ACTIVISTS are vowing to continue protecting a seemingly vacant eagles' nest on Port Metro Vancouver land scheduled to be cleared as part of the Low Level Road project.
The port had sent arbourists to cut the tree on East Esplanade down Monday, but protesters converged at the base of the tree, prevent work crews from bringing it down.
While there is no indication from the port as to when fallers will be back, they should expect to be greeted by more protesters when the time comes, says Paul Berlinguette, president of the North Shore Wetland Partners.
"We're going to draw a line and we're digging in. This is only one of the fronts we're on right now and it's going to get real aggressive with the (Port Metro Vancouver,)" said Berlinguette, who was on of the first protesters on the scene Tuesday.
"I live right near there and heard the chainsaws and basically ran down there without my jacket or telephone or anything."
PMV is consulting with eagle biologist David Hancock, who is advising the port and helping to put together a mitigation plan to encourage the eagles to nest again in the same area.
The port maintains the nesting pair who built the nest last year never occupied it, but Berlinguette disputes that.
"That's wrong. They definitely were there. We saw them building it," he said. "From what I gather, the eagles did have a young one in there last year. They did have one offspring. I gather there are pictures of it, which I have sent on to David Hancock."
The eagles use the tree as a perch when hunting by the waterfront, Berlinguette said, and he suspects the port is rushing to get the tree removed before the eagles decide to use the nest again.
The mitigation plan, which may involve pruning other nearby
trees to encourage nesting or erecting platforms to place new nests on, has not been finalized, which Berlinguette called "ass-backwards."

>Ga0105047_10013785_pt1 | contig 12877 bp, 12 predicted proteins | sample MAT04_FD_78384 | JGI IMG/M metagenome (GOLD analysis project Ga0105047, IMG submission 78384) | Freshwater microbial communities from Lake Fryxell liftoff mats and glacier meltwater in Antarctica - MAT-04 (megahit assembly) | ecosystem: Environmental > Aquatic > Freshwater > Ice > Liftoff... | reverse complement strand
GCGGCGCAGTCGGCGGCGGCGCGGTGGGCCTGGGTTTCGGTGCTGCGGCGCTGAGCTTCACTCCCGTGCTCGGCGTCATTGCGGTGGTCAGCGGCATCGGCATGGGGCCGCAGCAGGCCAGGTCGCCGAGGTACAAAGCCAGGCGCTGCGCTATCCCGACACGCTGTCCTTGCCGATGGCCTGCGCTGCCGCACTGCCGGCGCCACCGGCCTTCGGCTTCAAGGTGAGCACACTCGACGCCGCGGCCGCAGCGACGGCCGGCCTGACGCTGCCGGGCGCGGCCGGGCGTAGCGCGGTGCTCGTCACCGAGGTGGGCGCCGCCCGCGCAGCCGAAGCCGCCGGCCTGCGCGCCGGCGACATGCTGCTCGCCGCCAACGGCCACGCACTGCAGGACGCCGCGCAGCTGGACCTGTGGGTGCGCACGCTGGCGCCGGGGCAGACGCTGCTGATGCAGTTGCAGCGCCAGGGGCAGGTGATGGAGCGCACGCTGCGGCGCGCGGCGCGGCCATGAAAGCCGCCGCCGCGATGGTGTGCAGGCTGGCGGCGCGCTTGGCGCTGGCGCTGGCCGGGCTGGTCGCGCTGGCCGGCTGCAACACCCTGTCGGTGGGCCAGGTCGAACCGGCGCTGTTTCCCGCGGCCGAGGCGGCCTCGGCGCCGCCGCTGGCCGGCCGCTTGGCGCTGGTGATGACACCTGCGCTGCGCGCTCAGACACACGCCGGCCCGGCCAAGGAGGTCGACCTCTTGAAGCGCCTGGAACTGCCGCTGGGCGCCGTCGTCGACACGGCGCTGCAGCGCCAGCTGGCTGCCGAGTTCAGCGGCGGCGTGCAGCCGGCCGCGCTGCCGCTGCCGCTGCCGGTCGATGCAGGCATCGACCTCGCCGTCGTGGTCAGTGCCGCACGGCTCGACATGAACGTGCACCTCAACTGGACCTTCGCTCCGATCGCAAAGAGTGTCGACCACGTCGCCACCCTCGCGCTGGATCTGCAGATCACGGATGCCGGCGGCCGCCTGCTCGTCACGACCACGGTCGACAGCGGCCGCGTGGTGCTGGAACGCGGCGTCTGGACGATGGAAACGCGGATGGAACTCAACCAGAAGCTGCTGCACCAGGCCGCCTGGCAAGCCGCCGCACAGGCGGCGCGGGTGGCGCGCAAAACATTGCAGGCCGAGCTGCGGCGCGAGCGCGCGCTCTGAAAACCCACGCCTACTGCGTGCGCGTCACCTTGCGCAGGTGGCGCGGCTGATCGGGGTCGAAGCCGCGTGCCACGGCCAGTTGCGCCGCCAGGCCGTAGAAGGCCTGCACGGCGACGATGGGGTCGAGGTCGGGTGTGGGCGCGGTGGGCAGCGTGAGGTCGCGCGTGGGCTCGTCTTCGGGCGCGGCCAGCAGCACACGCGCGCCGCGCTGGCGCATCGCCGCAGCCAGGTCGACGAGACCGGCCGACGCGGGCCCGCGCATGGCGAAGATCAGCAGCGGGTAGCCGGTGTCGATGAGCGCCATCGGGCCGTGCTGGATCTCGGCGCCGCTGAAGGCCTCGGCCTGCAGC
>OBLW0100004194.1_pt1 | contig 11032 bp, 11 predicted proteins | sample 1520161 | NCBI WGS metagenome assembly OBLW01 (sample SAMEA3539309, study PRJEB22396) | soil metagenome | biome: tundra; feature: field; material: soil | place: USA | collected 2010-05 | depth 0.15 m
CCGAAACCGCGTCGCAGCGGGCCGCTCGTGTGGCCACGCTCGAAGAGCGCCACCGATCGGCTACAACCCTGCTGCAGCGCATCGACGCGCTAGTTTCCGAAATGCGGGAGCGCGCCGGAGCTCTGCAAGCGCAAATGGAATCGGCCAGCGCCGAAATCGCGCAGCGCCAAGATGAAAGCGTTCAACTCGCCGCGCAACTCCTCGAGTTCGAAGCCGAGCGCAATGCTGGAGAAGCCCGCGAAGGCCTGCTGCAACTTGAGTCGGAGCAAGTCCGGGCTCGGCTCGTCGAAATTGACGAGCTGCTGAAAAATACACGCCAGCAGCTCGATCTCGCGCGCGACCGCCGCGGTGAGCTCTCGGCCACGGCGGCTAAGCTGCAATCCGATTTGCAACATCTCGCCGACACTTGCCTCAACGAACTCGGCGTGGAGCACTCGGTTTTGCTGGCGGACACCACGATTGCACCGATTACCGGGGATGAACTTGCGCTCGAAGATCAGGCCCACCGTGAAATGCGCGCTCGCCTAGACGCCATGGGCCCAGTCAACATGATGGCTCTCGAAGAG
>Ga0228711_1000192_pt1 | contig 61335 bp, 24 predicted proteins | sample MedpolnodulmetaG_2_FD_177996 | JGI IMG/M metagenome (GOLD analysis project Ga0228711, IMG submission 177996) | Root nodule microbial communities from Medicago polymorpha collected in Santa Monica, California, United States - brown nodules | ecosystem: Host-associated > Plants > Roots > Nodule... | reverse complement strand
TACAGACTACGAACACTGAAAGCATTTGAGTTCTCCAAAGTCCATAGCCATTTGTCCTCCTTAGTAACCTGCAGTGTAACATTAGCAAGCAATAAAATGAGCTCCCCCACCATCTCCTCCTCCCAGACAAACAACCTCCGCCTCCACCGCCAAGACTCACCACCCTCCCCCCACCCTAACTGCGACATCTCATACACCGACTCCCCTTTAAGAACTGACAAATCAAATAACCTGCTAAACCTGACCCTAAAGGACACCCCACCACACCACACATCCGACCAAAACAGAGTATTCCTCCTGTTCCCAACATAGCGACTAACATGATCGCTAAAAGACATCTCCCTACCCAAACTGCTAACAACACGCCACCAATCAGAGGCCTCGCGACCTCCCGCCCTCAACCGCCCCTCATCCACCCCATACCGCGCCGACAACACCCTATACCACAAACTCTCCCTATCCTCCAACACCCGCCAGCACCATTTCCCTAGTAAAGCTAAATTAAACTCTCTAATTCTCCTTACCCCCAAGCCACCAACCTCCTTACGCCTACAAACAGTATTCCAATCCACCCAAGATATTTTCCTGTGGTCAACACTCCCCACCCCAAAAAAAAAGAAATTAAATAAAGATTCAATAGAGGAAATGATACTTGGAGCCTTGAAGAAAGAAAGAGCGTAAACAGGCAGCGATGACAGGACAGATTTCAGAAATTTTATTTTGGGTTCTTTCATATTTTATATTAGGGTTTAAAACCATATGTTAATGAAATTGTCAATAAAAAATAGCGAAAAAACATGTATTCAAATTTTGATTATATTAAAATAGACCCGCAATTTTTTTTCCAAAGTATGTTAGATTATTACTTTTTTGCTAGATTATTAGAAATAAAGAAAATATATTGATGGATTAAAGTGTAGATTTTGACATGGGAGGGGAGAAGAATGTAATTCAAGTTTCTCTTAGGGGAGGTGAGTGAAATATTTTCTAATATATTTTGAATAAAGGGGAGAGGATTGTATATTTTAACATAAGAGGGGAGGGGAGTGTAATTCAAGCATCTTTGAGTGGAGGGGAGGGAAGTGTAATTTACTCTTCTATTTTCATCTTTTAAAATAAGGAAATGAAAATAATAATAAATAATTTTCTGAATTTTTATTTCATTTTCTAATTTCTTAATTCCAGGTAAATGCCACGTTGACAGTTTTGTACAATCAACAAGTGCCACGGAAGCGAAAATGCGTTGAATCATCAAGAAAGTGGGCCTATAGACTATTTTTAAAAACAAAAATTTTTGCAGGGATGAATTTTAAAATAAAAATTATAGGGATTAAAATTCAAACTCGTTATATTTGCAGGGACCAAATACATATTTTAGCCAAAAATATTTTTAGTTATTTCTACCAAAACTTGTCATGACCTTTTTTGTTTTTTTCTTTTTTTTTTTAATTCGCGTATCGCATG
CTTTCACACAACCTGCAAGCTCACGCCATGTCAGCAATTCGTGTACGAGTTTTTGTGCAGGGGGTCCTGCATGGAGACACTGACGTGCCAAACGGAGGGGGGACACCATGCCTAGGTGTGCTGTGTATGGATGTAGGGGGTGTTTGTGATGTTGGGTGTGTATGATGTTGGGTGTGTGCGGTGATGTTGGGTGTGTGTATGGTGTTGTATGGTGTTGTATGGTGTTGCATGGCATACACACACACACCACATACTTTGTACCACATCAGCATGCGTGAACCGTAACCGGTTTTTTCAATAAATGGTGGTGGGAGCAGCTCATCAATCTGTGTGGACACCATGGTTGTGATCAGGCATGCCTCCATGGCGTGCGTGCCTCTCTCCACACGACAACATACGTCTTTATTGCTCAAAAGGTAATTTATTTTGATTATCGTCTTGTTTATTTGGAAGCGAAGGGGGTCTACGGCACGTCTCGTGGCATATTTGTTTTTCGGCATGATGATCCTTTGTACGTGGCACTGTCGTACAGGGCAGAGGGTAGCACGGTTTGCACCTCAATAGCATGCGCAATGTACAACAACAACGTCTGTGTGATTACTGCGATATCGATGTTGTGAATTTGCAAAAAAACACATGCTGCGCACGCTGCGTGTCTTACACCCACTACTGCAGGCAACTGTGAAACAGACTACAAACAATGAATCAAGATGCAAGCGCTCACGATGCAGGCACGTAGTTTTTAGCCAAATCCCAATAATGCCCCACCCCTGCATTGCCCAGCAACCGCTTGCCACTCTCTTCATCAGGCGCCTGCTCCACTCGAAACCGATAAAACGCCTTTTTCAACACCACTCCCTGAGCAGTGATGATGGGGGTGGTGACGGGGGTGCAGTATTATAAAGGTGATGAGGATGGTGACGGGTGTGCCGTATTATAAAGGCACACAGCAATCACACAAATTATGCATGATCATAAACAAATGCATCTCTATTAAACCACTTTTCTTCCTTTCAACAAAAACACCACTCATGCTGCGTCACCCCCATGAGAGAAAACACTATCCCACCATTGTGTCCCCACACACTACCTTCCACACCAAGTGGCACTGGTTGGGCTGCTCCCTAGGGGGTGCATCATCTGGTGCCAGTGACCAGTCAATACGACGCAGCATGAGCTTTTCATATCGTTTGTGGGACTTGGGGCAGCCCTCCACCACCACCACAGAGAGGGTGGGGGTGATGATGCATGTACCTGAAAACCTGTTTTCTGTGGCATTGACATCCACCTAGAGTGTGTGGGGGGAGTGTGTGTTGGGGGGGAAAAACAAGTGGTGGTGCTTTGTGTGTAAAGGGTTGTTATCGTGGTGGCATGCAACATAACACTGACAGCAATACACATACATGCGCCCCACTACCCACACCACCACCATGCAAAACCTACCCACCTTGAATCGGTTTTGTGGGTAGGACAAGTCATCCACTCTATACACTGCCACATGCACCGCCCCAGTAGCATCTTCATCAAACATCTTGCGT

Berlinguette opposes removing the tree on environmental and philosophical grounds. "I have a hard time with our species. I don't appreciate our species and we're not very good at what we do. When we put ourselves first, that condones rape of everything else around us and that's what we're doing," he said.
Port Metro Vancouver was always up front about the tree having to come down to make way for the Spirit Trail, according to Coun. Pam Bookham, ". . . but my understanding was they would have the mitigation plan in place and the nest would have been relocated to a platform they would construct," she said.
But Bookham cautioned that would need further research for confirmation. "Sometimes if we don't put things down in writing and get a signature and wave it in their faces until it's fulfilled, details like this can get lost as the bigger issues are addressed," she said.
Still, whatever the agreement, PMV should have shown better planning, Bookham said.
"What disappoints me is, with the amount of time that has passed since the approval was there, knowing where they want to begin with their work plan, that they had not already addressed this issue. I feel as though they had sufficient time to relocate this nest," she added.